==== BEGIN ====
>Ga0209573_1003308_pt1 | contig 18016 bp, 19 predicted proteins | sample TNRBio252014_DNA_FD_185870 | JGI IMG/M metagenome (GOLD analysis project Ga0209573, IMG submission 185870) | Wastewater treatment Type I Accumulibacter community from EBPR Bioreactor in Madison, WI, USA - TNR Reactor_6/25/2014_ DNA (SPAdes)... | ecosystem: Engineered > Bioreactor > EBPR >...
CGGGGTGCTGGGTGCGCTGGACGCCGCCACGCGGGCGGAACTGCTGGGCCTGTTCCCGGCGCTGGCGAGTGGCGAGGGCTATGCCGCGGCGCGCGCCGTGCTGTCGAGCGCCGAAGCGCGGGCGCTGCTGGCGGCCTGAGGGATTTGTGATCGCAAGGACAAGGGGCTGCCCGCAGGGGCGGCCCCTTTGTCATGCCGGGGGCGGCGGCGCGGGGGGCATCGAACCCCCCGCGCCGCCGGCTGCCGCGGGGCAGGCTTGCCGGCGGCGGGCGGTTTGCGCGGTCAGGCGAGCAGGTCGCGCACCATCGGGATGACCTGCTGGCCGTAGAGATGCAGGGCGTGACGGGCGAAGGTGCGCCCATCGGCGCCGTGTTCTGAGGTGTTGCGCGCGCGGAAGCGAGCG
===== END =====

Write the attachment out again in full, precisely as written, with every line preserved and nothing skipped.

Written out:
>Ga0209573_1003308_pt1 | contig 18016 bp, 19 predicted proteins | sample TNRBio252014_DNA_FD_185870 | JGI IMG/M metagenome (GOLD analysis project Ga0209573, IMG submission 185870) | Wastewater treatment Type I Accumulibacter community from EBPR Bioreactor in Madison, WI, USA - TNR Reactor_6/25/2014_ DNA (SPAdes)... | ecosystem: Engineered > Bioreactor > EBPR >...
CGGGGTGCTGGGTGCGCTGGACGCCGCCACGCGGGCGGAACTGCTGGGCCTGTTCCCGGCGCTGGCGAGTGGCGAGGGCTATGCCGCGGCGCGCGCCGTGCTGTCGAGCGCCGAAGCGCGGGCGCTGCTGGCGGCCTGAGGGATTTGTGATCGCAAGGACAAGGGGCTGCCCGCAGGGGCGGCCCCTTTGTCATGCCGGGGGCGGCGGCGCGGGGGGCATCGAACCCCCCGCGCCGCCGGCTGCCGCGGGGCAGGCTTGCCGGCGGCGGGCGGTTTGCGCGGTCAGGCGAGCAGGTCGCGCACCATCGGGATGACCTGCTGGCCGTAGAGATGCAGGGCGTGACGGGCGAAGGTGCGCCCATCGGCGCCGTGTTCTGAGGTGTTGCGCGCGCGGAAGCGAGCG